You receive a phone call and someone claims to be your grandchild or is calling on their behalf. The caller claims there has been a mishap and money is needed immediately. The caller may claim that your grandchild is in jail and may need bail money. They may ask you not to tell your grandchild’s parents in fear of getting in more trouble. Keeping it a secret is always a red flag!  Never wire money or give out bank info based on a telephone call.  Avoid this scam.  Try to call the grandchild on a phone number that you know is accurate.  If no contact is made try calling a family member who can confirm your grandchild’s safety.  If in doubt, PLEASE contact the police before any action is taken so you can verify if the call is a scam or not.




Credit card and Debit Card “skimming devices” have stolen millions of dollars from consumers over the past couple years. Victims have been found all over the United States and more recently here in Hermon over the past few months.  This is a fairly new fraudulent crime which has been working its way up the New England coast towards Maine.  More and more cases of this card skimming trend are now being found here in Central and Southern Maine.

“Skimmers” are criminals who use fake card swipe machines and steal credit and debit card information (along with pin numbers).  Skimmers have stolen millions of dollars from unsuspecting consumers at gas pumps and ATM machines by cloning your card information.

Skimming devices placed on gas pumps and ATM machines are almost undetectable.  The devices are shaped and disguised to blend into the specific model of the machine.  The skimmer goes in between the credit-card reader and the circuit board and collects data when your card is inserted.  Some devices extract the credit card information, while others are Bluetooth capable and send information directly back to the criminal.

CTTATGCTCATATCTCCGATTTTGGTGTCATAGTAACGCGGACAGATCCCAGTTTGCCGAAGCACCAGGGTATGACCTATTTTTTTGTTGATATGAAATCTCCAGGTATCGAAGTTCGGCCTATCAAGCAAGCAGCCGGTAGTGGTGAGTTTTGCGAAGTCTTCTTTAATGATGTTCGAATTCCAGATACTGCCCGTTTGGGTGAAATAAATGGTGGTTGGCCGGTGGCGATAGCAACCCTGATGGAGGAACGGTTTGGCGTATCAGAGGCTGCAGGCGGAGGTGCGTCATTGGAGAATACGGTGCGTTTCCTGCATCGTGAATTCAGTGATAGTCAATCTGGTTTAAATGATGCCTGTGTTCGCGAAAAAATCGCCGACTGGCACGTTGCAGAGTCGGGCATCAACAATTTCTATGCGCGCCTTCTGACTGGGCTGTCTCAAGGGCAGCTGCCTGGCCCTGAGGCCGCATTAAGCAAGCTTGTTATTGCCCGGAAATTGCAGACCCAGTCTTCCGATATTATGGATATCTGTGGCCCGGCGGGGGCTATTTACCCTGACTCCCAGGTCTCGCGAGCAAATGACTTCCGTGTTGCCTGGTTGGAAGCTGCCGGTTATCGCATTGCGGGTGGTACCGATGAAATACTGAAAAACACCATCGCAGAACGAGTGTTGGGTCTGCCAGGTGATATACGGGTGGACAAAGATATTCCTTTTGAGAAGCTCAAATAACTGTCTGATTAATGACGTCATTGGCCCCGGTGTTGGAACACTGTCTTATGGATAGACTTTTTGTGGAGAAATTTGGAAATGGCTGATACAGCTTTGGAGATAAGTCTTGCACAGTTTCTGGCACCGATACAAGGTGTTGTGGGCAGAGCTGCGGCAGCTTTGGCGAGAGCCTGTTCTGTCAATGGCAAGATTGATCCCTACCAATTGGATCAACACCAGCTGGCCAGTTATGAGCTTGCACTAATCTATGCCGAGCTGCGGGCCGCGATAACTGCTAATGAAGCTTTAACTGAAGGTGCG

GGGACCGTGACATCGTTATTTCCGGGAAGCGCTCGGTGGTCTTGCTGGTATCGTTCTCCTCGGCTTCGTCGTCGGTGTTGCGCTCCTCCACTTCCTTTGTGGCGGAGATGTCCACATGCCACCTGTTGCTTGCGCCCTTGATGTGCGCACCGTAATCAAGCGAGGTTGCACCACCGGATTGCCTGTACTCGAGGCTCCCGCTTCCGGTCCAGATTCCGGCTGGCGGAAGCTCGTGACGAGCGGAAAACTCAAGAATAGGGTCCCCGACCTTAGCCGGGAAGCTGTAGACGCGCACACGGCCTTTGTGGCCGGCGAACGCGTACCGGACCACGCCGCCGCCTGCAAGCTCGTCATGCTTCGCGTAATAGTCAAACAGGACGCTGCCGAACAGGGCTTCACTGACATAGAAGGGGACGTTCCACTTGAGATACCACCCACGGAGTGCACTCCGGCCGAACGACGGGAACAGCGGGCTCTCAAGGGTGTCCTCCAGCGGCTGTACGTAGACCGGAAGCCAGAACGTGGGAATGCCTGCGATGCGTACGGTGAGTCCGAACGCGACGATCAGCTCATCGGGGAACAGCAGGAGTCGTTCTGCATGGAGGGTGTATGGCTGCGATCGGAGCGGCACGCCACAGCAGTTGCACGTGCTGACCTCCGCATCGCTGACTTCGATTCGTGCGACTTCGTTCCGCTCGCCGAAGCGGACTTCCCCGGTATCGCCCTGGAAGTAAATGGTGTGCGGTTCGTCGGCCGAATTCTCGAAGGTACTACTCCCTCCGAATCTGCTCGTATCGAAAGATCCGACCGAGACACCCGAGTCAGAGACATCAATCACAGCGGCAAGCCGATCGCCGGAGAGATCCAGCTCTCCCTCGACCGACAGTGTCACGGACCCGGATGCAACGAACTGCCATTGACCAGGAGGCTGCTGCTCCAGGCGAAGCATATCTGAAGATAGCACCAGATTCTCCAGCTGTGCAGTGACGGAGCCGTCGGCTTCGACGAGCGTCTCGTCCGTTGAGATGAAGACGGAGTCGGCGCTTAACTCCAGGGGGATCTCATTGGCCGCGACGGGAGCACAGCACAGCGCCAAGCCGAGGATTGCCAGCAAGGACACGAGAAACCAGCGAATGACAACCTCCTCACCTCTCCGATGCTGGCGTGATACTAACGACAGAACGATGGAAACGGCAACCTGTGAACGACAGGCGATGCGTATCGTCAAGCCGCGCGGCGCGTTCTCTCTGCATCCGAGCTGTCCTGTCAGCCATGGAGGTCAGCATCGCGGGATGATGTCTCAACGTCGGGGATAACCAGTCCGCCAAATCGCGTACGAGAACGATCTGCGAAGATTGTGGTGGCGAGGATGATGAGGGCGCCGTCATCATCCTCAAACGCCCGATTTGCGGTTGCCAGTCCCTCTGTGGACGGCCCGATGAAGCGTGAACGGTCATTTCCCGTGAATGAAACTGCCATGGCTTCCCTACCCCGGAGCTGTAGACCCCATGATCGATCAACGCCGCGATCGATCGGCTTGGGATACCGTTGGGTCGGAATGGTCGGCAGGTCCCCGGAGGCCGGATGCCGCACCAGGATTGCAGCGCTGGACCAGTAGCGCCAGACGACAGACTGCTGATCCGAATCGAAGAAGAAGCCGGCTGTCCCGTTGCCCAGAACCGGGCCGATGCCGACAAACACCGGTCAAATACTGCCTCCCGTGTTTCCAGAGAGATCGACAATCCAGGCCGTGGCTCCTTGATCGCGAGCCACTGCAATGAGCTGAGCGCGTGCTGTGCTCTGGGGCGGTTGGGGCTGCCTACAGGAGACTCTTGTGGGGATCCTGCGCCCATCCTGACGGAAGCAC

Some skimmer criminals also place “pin-hole cameras” which are attached to the specific machine.   These cameras are hidden in attached trim pieces that are blended to match the existing machines trim.  They have also been located hidden in attached brochure holders that have been added to the machine. These cameras face and point towards the existing number board on the machine.  Criminals can record and collect your pin information when typing in your debit card pin number.

Once criminals collect your card information they then produce fake cards with your information on them.  Criminals can then use the cards themselves or sell the cards to other criminals who want to scam your information.

For more information and actual photos of different types of card skimmers and pin-hole cameras click onto the web address below: